Iconic photos of a changing city, and commentary on our Collections & Exhibitions from the crew at MCNY.org
What is it I associate so keenly with the summer smell and sensual keenness of Prospect Park? – Alfred Kazin
The construction of Central Park prompted the city of Brooklyn to raise funds and political support for a park of its own. This effort was led by municipal official James S. T. Stranahan, who argued that such a park “would become a favorite resort for all classes of our community, enabling thousands to enjoy pure air, with healthful exercise, at all seasons of the year…”
Prospect Park takes its name from Brooklyn’s second highest point, Mount Prospect, at the intersection of Eastern Parkway and Flatbush Avenue. The original site plan for the park included Mount Prospect. But in January 1865 Stranahan asked Calvert Vaux to survey the site. (Vaux and his colleague Frederick Law Olmsted designed Central Park.) Vaux opposed the Flatbush Avenue bisection of the park and immediately set about creating a new plan. He also convinced Olmsted to join him once again, and they submitted their recommendations the following year.
Olmsted and Vaux were appointed landscape architects of Prospect Park on May 29, 1866. Work commenced July 1 of the same year and continued through 1873, when the financial panic halted construction. Though much of the work had already been completed, various components of the park were not finished until well into the twentieth century.
Grand Army Plaza provides one of the many picturesque approaches to Prospect Park. It was one of the first features to be built, although its dominant element, the Soldiers’ and Sailors’ Memorial Arch, was not completed until 1892.
Prospect Park includes land on which the Battle of Long Island (also known as the Battle of Brooklyn) was fought in 1776. This was the first major battle of the American Revolution.
The Valley Grove Tavern stood near Battle Pass, at a point north of the Prospect Park Zoo, along East Drive. It was razed during the planning of Prospect Park.
The Lefferts Homestead was built from 1777-1783 by Lieutenant Pieter Lefferts after Patriots burned the original house while engaging British forces during the Battle of Long Island.
The house was originally located at 563 Flatbush Avenue. In 1918, descendants of Pieter Lefferts presented the homestead to the city, and it was moved to its current location in Prospect Park, south of the Prospect Park Zoo and west of Flatbush Avenue.
The Friends’ Cemetery is in Prospect Park but, because it is privately owned, is not actually part of the park. The cemetery was established in 1849, although burials took place on the land as early as the 1820s. It is near the entrance to the park at Prospect Park Southwest and 16th Street, off of Center Drive.
Actor Montgomery Clift was buried in the Friends’ Cemetery in 1966 at the request of his Quaker mother.
The Litchfield Villa, designed by Alexander Jackson Davis, was built from 1853-1857 for lawyer, railroad magnate, and real estate developer Edwin Clark Litchfield. Olmsted and Vaux’s 1866 design for Prospect Park included the Litchfield estate, and the building was condemned in 1869. But it still stands today, and houses the administrative offices of the Prospect Park Alliance.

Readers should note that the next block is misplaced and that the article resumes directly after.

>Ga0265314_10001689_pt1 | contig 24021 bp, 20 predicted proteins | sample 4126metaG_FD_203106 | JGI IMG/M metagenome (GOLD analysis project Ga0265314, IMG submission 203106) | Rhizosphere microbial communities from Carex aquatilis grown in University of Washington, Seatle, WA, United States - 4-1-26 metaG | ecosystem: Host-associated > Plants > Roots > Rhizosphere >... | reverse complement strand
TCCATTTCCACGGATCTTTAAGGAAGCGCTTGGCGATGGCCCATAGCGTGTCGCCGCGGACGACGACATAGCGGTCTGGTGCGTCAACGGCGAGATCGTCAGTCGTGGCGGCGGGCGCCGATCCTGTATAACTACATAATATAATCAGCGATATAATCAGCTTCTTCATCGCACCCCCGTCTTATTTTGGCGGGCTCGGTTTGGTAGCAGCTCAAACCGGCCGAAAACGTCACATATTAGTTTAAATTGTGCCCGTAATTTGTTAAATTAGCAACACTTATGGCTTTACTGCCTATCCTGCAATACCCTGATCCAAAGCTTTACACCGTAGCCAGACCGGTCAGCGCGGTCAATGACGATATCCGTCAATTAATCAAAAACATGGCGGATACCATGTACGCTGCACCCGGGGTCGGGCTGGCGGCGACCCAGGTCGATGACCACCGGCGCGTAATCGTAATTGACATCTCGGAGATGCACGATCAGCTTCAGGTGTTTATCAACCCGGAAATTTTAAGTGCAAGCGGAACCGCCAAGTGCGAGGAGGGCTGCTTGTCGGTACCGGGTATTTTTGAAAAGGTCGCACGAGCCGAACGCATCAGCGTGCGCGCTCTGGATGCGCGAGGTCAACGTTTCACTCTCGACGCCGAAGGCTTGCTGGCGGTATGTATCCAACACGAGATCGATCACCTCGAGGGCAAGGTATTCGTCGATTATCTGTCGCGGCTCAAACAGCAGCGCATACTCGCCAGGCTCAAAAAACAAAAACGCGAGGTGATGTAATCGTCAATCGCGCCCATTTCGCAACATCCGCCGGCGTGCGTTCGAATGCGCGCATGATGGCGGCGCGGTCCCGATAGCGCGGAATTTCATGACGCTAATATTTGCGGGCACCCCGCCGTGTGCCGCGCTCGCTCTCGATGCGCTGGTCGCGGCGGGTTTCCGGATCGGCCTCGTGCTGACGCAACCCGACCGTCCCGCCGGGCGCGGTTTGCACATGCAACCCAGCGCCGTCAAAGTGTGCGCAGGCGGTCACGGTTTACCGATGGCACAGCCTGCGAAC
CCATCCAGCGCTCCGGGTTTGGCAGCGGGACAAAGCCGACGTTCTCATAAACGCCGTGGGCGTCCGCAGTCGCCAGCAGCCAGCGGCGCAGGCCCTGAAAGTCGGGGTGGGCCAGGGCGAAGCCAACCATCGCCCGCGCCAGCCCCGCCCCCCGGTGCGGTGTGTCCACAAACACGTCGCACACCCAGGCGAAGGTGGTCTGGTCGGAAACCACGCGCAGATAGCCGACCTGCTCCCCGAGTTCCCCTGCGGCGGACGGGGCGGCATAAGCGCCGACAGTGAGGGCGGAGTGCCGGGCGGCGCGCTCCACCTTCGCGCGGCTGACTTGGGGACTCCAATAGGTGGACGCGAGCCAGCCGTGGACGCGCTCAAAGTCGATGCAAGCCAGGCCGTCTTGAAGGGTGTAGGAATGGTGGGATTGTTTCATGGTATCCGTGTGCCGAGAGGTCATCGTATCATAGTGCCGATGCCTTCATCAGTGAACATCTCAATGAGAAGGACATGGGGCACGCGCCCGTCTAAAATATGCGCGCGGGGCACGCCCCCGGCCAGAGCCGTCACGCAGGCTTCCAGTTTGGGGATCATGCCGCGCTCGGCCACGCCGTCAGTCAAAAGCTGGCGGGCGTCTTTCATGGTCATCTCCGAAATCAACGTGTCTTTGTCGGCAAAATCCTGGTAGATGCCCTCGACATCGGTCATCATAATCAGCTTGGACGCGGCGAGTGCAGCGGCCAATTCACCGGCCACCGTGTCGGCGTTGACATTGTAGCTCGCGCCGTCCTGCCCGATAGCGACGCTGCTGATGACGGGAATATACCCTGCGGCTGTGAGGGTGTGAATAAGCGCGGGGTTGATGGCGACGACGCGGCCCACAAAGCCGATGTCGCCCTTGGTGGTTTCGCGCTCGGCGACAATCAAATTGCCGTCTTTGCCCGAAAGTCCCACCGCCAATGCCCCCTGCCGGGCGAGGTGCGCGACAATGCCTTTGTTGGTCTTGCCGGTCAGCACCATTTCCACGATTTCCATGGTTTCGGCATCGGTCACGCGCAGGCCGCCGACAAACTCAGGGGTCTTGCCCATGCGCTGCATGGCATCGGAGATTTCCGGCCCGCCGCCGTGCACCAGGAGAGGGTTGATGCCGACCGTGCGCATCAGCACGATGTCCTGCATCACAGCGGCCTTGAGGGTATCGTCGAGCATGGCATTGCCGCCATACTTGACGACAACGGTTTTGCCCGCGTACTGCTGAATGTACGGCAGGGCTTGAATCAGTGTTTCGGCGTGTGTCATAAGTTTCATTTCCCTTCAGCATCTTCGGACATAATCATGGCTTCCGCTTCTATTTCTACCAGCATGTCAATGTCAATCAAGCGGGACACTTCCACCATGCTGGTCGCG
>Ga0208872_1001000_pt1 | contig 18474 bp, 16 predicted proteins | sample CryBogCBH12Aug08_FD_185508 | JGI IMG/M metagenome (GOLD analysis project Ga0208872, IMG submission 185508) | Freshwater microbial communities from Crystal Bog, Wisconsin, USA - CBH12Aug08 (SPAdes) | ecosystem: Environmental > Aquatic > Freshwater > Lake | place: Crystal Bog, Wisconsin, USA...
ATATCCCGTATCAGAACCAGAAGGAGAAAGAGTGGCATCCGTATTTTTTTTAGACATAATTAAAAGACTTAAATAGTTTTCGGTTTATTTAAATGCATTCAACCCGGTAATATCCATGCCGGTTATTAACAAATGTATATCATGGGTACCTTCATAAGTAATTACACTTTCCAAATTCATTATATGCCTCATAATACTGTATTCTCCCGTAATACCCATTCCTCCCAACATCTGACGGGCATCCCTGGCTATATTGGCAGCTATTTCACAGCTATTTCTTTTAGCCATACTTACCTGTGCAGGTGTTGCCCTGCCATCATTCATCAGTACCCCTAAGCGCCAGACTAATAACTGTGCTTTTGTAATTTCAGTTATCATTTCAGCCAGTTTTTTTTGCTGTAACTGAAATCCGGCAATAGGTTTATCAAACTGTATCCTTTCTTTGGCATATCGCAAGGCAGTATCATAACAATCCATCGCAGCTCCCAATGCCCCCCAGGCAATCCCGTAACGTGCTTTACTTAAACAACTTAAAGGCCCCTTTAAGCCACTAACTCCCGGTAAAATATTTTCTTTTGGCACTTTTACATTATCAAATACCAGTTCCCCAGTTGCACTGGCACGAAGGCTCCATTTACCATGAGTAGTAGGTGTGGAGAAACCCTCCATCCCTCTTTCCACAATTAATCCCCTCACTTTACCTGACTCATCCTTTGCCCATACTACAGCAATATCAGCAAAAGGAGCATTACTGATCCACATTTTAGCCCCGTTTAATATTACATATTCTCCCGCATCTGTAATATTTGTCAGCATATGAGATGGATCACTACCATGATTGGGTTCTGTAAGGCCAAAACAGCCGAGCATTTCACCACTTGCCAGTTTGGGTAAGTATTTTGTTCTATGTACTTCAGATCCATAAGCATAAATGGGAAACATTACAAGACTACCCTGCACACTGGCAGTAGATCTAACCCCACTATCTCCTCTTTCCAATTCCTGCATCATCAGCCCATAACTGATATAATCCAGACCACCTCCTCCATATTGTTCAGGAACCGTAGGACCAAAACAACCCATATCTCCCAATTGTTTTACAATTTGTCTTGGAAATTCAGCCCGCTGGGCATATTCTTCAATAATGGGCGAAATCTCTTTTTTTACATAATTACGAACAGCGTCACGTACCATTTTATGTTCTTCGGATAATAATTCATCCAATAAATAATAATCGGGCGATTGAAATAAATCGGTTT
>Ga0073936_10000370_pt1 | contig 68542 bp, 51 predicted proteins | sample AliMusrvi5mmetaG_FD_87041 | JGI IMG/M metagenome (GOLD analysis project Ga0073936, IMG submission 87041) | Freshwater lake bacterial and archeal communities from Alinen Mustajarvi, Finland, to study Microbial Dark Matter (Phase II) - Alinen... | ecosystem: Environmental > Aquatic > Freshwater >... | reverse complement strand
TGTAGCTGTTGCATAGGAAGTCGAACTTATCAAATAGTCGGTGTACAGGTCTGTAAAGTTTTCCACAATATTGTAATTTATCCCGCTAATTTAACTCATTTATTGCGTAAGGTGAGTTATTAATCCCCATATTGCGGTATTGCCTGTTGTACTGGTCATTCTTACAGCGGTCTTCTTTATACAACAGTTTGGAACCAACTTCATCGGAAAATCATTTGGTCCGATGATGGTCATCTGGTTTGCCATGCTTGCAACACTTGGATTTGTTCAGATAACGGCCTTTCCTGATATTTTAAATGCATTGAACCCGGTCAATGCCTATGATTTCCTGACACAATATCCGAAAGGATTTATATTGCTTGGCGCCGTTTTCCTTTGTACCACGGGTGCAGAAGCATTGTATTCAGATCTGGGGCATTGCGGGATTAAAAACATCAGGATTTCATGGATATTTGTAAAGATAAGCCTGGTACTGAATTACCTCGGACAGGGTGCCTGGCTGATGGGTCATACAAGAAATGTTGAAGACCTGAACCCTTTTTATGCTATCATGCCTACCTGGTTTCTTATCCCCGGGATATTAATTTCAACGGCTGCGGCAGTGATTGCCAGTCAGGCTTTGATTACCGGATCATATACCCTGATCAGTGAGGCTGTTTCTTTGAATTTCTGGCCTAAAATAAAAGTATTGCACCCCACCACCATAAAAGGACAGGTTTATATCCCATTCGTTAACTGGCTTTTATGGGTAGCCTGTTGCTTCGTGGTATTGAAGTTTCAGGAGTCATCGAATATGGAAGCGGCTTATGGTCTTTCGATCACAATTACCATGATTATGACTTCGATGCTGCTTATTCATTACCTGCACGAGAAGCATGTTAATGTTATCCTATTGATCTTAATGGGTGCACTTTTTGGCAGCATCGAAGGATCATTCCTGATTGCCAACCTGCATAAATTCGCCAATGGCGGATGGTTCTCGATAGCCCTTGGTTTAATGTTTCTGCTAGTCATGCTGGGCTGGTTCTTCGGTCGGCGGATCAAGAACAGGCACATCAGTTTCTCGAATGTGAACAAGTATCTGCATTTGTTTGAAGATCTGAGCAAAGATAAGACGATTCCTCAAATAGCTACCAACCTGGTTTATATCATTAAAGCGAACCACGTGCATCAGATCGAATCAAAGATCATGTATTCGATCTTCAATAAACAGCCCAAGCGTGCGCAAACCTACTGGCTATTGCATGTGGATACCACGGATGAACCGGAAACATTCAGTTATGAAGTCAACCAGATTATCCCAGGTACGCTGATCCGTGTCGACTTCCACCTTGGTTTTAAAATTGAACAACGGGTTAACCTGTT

Up until the 1930s, sheep grazed the Long Meadow in Prospect Park. Olmsted and Vaux purposely included sheep in their plan, to provide a pastoral element as well as a practical lawnmower. In 1934, sheep from Central Park’s Sheep Meadow were removed to Long Meadow, to make room for Tavern on the Green. At some point during the decade, all of the sheep were removed from Prospect Park per orders from Park Commissioner Robert Moses.
The Boathouse on the Lullwater of the Lake in Prospect Park was built in 1904 by Helmle & Huberty. It reflected contemporary taste for Italian-Renaissance architecture. In 1963, Parks Commissioner Newbold Morris proposed demolition of the boathouse. The once-beautiful structure bore witness to decades of neglect, and the Lullwater was clogged with litter.
Perhaps the bleak memory of Pennsylvania Station’s demolition saved the boathouse from destruction; Morris and other city officials were besieged by protesters who insisted that it be spared. The city relented, and requested $250,000 in the capital budget to restore the boathouse. It was designated a New York City landmark in 1965. It has since undergone two further restorations.
Currently up for restoration is the Vale of Cashmere. The Vale of Cashmere was originally called the Children’s Playground for the play area it contained. In the 1890s McKim, Mead & White redesigned the playground, replacing the sunken pool with a granite balustrade and fountain. The wife of Brooklyn mayor Alfred Chapin renamed the site, apparently inspired by Thomas Moore’s poem of the same name.
The Prospect Park Alliance is planning a capital campaign to pay for the vale’s restoration. The basin currently choked with vegetation may once more become a reflecting pool.
Click here to see more images of Prospect Park.
1. Alfred Kazin, Richard M. Cook. Alfred Kazin’s Journals (Yale University Press, 2011), 130.
2. Annual Reports of the Brooklyn Park Commissioners, 1861-1873: Reprinted by Order of the Board, with Such Acts of the Legislature in Their Amended Form, as Relate to the Brooklyn Parks, and Their Management, 89.
3. Martin Tolchin. Boat House Saved at Prospect Park. New York Times, December 11, 1964.
4. Lisa W. Foderaro. Group Plans to Renovate Long-Neglected Areas of Prospect Park. New York Times, August 4, 2015.